Speaking of slimy amphibians, what’s up with the drippy imagery in some Rock Racing kits? There are designs like “Lethal” with something oozing off the team logo. What is that? It’s too viscous to be sweat. Thick blood is bad cycling juju so...is it oozing pheromones? Chain lube? Hollandaise sauce? I’d love to continue this in a family game night of 20 Questions with Michael Ball. Somehow, I picture this family game night with us wearing Christmas sweaters--of a skull wearing a Santa hat, aww!--eating dainty tea sandwiches and drinking Darjeeling out of gilded tea cups with our pinkies up. There’s also a steady snowfall of blow outside. If someone actually invents the dream-manipulating technology of Inception, you betcha I’ll have this tea soiree game night with Michael Ball and get my answers. In case you’re wondering, my wake-up song to bring me back to reality will be John Cage’s 4’33”.
But really, what amount of skulls, literally oozing with desire to look untouchable and deadly, can make a skinny, zero-upper-body-strength cyclist look capable of grievous harm? True, there are riders who can land a punch or attack with a wheel, but please work with my sweeping generalizations. The cyclist kitty-cat swat fight is one of my favorite traditions of cycling! Rock Racing’s solution to compensate for the un-pugilist cyclist physique: distract the eye by covering the entire kit in faux tattoos, which might actually be more respectable than drawn-on abs. Oh, and get a guy with a full-on Maori face tat on the roster because those face swooshes make you look soooo fucking tough and aero, bro. The fictitious 2010 season for Rock features two tattoo-centric designs, “Yakuza” and “Predator.” “Yakuza” is, of course, a reference to the Japanese mob, but the kit crawls with Rococo filigrees that have nothing to do with Yakuza. Thanks for playing, Rock Racing, but you’re not helping me with the “criminal organizations and their associated body art” category at pub quiz night. I do, however, like the idea of dainty, powdered-wig wearing ruffians covered in swirling filigrees terrorizing the newly formed middle class, maybe even tangling with Robespierre’s thugs post-Revolution.
On the opposite end of the body art machismo spectrum, “Predator” is a take on tribal tattoos twice removed: twice removed because the source material certainly wasn’t actual tattoos of indigenous tribes. It was probably the juiced, shirtless douchebags Michael Ball saw at the gym or in porn. I don’t go to the gym or watch much porn, but I assume the douchebag tribe is indigenous to those places. I have a serious gripe with calling this kit “Predator” because, come on, Predator has active camouflage and you’re not supposed to see him! Actually, this design looks more Alien (who is vastly superior to Predator) than Predator, especially if paired with a TT helmet. Next time Michael Ball and I have an imaginary tea soiree, we’re so totally watching “Alien vs. Predator: Requiem” to prevent such sci-fi trivia oversight from sullying Rock Racing’s good name. This makes me wonder: between Predator and Alien, who’d win in a bike race? Have your people call mine if you want to collaborate on a script for the third installment of the AVP franchise “Alien vs. Predator: Comeback 3.0 3D IMAX EPO.” I think the tagline should be, “In space, no one can hear you sneak out when doping control arrives at your door.”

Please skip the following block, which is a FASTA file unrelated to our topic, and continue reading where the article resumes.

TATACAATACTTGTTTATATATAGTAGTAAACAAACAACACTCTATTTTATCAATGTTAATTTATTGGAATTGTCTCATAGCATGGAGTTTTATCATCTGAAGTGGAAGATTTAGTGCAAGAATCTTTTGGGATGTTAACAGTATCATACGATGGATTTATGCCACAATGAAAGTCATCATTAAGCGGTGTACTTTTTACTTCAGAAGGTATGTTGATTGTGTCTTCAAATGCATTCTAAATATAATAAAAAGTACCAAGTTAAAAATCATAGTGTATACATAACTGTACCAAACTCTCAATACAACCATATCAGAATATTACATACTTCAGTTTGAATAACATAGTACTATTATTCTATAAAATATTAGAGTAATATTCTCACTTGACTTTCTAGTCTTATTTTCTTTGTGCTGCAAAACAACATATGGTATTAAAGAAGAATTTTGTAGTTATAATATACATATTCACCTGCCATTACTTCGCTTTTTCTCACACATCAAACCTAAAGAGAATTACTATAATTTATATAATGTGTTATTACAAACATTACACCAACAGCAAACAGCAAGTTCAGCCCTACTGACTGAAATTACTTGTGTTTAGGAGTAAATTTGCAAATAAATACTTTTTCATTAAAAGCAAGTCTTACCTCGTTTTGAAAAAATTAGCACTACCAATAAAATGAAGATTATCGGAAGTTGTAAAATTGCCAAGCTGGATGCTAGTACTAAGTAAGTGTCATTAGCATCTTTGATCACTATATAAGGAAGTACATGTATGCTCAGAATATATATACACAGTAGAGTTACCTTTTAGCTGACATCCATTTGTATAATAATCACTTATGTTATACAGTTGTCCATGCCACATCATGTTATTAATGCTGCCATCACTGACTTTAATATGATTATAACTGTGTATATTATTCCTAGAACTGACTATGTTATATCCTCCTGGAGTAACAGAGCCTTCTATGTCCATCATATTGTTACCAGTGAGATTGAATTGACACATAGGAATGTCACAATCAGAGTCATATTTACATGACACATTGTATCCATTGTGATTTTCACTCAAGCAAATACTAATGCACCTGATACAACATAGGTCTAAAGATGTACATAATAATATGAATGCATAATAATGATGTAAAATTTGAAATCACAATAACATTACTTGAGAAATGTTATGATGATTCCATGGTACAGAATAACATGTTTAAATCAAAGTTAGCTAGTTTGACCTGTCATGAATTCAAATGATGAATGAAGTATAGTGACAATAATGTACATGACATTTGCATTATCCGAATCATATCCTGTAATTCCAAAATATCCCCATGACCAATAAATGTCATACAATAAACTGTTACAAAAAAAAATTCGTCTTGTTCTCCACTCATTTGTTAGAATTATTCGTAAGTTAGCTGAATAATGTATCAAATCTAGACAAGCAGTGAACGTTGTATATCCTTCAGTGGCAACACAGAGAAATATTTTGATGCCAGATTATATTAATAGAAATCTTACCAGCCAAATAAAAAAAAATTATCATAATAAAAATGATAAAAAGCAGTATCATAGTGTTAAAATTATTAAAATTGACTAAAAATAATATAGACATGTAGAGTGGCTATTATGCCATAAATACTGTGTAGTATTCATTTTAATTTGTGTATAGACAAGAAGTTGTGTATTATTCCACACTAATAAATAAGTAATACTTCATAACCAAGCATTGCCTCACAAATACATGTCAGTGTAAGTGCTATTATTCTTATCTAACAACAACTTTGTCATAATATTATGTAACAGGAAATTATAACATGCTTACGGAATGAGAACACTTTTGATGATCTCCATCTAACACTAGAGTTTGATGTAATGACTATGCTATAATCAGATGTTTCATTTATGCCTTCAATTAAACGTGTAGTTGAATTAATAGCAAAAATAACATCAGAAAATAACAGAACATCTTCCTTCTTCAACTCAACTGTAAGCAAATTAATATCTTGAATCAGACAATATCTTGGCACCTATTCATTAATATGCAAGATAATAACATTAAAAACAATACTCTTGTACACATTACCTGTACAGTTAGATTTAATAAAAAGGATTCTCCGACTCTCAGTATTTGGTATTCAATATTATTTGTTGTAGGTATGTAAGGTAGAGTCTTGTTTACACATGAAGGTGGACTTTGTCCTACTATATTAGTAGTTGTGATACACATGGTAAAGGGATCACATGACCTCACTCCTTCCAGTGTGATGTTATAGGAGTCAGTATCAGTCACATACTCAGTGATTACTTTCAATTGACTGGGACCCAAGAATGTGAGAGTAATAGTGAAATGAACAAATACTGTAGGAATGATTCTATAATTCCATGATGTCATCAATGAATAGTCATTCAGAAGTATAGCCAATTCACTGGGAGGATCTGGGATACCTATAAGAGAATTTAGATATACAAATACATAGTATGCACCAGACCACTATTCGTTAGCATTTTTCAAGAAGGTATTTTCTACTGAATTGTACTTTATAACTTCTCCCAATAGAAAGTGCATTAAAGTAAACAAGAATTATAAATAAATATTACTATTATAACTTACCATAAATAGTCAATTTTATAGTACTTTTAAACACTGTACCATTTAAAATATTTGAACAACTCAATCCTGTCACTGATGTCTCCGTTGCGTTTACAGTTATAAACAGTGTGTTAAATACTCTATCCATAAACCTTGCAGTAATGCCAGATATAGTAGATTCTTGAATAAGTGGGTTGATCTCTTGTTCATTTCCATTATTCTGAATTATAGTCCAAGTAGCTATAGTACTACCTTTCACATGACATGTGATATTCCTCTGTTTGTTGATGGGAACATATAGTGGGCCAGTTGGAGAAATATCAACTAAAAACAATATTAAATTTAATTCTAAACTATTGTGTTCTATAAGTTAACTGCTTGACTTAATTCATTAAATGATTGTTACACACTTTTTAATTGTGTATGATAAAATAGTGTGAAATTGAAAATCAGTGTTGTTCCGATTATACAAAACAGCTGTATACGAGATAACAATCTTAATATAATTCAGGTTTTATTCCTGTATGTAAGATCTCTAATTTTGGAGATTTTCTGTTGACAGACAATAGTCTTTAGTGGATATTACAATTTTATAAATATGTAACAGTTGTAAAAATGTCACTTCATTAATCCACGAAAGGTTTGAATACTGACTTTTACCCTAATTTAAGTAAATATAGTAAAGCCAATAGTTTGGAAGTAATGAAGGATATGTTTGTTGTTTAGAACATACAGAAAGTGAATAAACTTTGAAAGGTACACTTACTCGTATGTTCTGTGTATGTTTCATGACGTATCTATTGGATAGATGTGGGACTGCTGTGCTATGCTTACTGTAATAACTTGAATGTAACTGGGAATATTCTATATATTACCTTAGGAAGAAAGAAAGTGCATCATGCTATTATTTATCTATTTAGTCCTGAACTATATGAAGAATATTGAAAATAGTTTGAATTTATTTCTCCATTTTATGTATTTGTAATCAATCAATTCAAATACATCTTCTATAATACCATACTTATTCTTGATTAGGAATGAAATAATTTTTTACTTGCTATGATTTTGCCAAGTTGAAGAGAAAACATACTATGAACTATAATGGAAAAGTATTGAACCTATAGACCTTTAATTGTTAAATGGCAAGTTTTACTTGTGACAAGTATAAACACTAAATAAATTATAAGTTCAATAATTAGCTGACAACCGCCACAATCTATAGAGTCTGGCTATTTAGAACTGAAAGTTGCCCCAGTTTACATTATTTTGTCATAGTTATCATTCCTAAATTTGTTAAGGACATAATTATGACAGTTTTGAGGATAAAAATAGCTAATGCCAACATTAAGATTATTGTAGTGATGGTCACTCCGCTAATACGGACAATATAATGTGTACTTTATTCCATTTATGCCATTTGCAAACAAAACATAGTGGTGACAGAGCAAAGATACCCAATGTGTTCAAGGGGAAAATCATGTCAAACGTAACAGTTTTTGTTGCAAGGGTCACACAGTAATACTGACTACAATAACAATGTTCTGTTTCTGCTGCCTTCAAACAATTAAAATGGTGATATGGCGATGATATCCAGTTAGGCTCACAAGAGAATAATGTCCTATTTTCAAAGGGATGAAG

Rock Racing’s kit collection doesn’t end with the exploration of exotic fauna of the jungle or the gym. The team has a series of location-inspired kits named “[insert city name] Rocks.” What a wonderful tribute to the arena rock tradition of roadies writing the name of the city and taping it to the monitor so the drug- and tour-addled band doesn’t thank Detroit while serenading (and, later, giving STDs to) Cleveland. In case “arena rock” is too ancient a reference for you, think of these kits as proto-FourSquare check-ins for Rock Racing in an effort to unlock the Sneaky Mexican Conti Team License badge. Of the entire Rock Racing oeuvre, though, I think these special edition race kits look the best. They tend to be uncluttered and focused, with the design sensibility of a rock show flyer rather than a sponsor-centric cycling kit. I actually quite dig the “Austin Rocks” design: a white kit with just a few Rock Racing logos against a red star with a blue sunburst background. It gets the Texas state flag color scheme wrong—trust me, I’ve drunk enough Lone Star beers to know this—but it’s bold without being busy, clean but not sparse. It’s the kind of design only a team with a sole title sponsor can afford, but not necessarily take advantage. The “Harlem Rocks” kit is a less successful design in a similar vein, with cyclists zooming out from a New York skyscraper backdrop. Even though this kit was made for a Rock Racing-sponsored event, the yellow cuffs on a black kit make the team look like the do-gooder Livestrong army—somewhat of a branding miss for a team who, despite being charitable with Rock the Cure, would rather be like a tumor than its cure.
Other special edition kits lack clarity in design of Austin or Harlem. The one for Tour of Qinghai Lake—a black ensemble with a line-drawn Chinese dragon encircling the torso and legs like an albino python on a Britney Spears—takes the concept of “skulls and more skulls!!!” but replaces the skulls with dragons. Sheesh, talk about how to train your dragon—get it to stay in one place on the kit, maybe? But I gotta say, this rush to straight-up Orientalism in the Qinghai kit is actually more refreshing than a twice-removed tribal tat reference. The Tour of Britain “London Rocks” kit, on the other hand, perhaps could have used one of the Qinghai dragons as a piece of flair. Despite being dedicated to a city once described as “swinging,” the Union Jack background with the logo, a sword, and a scroll with “London Rocks” in Ye Olde English lettering just doesn’t cut the Colman’s mustard. For some reason, there was pressing need for three color variations of this kit for the race: tricolor, black/red and green/ochre. Isn’t there a UCI rule against this kind of kit indecisiveness? In black or green, the Union Jack loses its, well, Union Jack-ness and sinks the whole British theme. Though, the muted green/ochre color combination is unusual and surprisingly tasteful that it’s making me think I can get used to this! If there are teams looking for a new color scheme (uh, Sky? Garmin? Leppard Trek?), then green and a light earth tone might be a way to go.